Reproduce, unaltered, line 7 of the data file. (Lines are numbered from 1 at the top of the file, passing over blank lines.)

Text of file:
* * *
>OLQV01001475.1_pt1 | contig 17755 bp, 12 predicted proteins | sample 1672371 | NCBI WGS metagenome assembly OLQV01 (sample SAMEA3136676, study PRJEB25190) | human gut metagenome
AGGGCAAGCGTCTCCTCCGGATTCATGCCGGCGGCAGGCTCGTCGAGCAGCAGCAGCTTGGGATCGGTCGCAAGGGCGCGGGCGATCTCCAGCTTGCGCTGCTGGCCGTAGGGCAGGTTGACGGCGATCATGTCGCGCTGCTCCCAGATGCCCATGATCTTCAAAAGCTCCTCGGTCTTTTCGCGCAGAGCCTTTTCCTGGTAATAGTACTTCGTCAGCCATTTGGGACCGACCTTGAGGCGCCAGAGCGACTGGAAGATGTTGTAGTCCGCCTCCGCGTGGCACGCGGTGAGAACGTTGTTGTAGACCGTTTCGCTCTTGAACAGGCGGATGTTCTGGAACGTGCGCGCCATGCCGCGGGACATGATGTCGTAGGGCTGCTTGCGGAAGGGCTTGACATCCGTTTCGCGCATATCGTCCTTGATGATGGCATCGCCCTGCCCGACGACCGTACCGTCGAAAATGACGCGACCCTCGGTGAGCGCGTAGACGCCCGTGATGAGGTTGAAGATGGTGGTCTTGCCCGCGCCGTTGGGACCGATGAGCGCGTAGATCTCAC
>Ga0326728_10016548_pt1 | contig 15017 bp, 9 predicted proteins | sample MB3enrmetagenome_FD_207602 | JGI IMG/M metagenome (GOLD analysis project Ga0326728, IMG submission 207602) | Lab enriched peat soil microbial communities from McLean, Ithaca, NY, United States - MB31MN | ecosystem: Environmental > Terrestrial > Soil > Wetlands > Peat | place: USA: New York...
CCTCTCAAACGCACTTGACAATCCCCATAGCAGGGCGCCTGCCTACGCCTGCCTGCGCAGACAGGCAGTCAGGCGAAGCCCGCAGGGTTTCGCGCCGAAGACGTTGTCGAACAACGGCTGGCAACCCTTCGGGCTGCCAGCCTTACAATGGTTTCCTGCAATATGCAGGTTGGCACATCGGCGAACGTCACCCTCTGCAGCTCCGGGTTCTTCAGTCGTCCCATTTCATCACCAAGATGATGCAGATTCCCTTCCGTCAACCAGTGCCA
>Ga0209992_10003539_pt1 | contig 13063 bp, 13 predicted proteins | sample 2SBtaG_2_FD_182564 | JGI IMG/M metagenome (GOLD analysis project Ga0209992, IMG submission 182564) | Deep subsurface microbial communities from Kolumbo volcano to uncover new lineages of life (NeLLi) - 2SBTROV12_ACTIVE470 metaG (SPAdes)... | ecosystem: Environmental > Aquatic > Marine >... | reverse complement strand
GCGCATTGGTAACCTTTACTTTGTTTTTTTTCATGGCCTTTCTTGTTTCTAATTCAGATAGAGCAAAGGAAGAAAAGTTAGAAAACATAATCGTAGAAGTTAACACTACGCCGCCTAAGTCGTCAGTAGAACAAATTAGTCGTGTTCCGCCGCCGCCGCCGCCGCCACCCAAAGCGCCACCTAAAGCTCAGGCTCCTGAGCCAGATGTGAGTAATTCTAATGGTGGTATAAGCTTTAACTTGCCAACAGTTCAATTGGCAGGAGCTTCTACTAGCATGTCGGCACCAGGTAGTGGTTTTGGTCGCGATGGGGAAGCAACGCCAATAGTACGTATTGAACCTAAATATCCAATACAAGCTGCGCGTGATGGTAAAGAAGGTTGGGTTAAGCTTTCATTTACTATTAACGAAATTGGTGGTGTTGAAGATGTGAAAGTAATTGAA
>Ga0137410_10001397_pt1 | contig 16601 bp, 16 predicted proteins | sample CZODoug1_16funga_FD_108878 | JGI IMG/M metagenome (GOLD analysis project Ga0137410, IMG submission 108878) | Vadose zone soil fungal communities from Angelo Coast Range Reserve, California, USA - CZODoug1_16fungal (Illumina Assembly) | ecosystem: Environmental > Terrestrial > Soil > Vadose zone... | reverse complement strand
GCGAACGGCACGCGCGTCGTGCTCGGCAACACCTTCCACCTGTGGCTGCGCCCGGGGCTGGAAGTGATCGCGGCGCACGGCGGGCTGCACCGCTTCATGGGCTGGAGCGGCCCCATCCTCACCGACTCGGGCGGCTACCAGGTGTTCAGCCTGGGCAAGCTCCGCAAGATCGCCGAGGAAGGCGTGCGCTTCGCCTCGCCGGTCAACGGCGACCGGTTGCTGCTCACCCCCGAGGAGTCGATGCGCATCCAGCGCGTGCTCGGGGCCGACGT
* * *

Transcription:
>Ga0137410_10001397_pt1 | contig 16601 bp, 16 predicted proteins | sample CZODoug1_16funga_FD_108878 | JGI IMG/M metagenome (GOLD analysis project Ga0137410, IMG submission 108878) | Vadose zone soil fungal communities from Angelo Coast Range Reserve, California, USA - CZODoug1_16fungal (Illumina Assembly) | ecosystem: Environmental > Terrestrial > Soil > Vadose zone... | reverse complement strand